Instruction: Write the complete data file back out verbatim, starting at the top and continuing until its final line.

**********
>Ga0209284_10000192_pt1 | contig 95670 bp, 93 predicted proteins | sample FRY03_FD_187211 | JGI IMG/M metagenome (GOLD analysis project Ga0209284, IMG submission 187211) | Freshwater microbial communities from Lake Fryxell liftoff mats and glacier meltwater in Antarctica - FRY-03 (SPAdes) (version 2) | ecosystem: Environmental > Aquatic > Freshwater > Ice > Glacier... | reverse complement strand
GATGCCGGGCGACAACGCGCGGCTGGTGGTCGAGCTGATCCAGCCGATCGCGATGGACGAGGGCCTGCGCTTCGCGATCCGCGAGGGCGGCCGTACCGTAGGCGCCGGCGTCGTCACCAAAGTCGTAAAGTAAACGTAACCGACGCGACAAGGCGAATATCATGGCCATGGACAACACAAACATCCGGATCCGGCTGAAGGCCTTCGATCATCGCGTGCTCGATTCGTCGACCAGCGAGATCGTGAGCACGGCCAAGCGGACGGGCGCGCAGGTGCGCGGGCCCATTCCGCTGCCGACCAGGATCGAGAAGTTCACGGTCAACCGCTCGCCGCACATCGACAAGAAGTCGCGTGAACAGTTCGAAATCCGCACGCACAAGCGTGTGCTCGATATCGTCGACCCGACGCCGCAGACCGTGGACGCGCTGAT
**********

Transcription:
>Ga0209284_10000192_pt1 | contig 95670 bp, 93 predicted proteins | sample FRY03_FD_187211 | JGI IMG/M metagenome (GOLD analysis project Ga0209284, IMG submission 187211) | Freshwater microbial communities from Lake Fryxell liftoff mats and glacier meltwater in Antarctica - FRY-03 (SPAdes) (version 2) | ecosystem: Environmental > Aquatic > Freshwater > Ice > Glacier... | reverse complement strand
GATGCCGGGCGACAACGCGCGGCTGGTGGTCGAGCTGATCCAGCCGATCGCGATGGACGAGGGCCTGCGCTTCGCGATCCGCGAGGGCGGCCGTACCGTAGGCGCCGGCGTCGTCACCAAAGTCGTAAAGTAAACGTAACCGACGCGACAAGGCGAATATCATGGCCATGGACAACACAAACATCCGGATCCGGCTGAAGGCCTTCGATCATCGCGTGCTCGATTCGTCGACCAGCGAGATCGTGAGCACGGCCAAGCGGACGGGCGCGCAGGTGCGCGGGCCCATTCCGCTGCCGACCAGGATCGAGAAGTTCACGGTCAACCGCTCGCCGCACATCGACAAGAAGTCGCGTGAACAGTTCGAAATCCGCACGCACAAGCGTGTGCTCGATATCGTCGACCCGACGCCGCAGACCGTGGACGCGCTGAT